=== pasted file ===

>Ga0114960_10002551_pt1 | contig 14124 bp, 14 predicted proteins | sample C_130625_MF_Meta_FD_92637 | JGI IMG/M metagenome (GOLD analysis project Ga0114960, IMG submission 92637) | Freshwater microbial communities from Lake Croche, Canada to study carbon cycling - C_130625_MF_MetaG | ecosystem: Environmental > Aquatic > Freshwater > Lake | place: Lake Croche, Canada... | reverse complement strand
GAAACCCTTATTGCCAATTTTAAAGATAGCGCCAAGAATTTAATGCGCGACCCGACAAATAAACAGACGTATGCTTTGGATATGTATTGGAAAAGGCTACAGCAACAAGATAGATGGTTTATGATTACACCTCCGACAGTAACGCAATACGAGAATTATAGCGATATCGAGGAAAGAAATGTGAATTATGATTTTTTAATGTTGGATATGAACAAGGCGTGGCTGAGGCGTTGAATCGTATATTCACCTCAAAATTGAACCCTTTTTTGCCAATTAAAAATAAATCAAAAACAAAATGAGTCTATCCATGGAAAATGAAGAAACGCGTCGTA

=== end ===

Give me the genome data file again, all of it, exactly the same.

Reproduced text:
>Ga0114960_10002551_pt1 | contig 14124 bp, 14 predicted proteins | sample C_130625_MF_Meta_FD_92637 | JGI IMG/M metagenome (GOLD analysis project Ga0114960, IMG submission 92637) | Freshwater microbial communities from Lake Croche, Canada to study carbon cycling - C_130625_MF_MetaG | ecosystem: Environmental > Aquatic > Freshwater > Lake | place: Lake Croche, Canada... | reverse complement strand
GAAACCCTTATTGCCAATTTTAAAGATAGCGCCAAGAATTTAATGCGCGACCCGACAAATAAACAGACGTATGCTTTGGATATGTATTGGAAAAGGCTACAGCAACAAGATAGATGGTTTATGATTACACCTCCGACAGTAACGCAATACGAGAATTATAGCGATATCGAGGAAAGAAATGTGAATTATGATTTTTTAATGTTGGATATGAACAAGGCGTGGCTGAGGCGTTGAATCGTATATTCACCTCAAAATTGAACCCTTTTTTGCCAATTAAAAATAAATCAAAAACAAAATGAGTCTATCCATGGAAAATGAAGAAACGCGTCGTA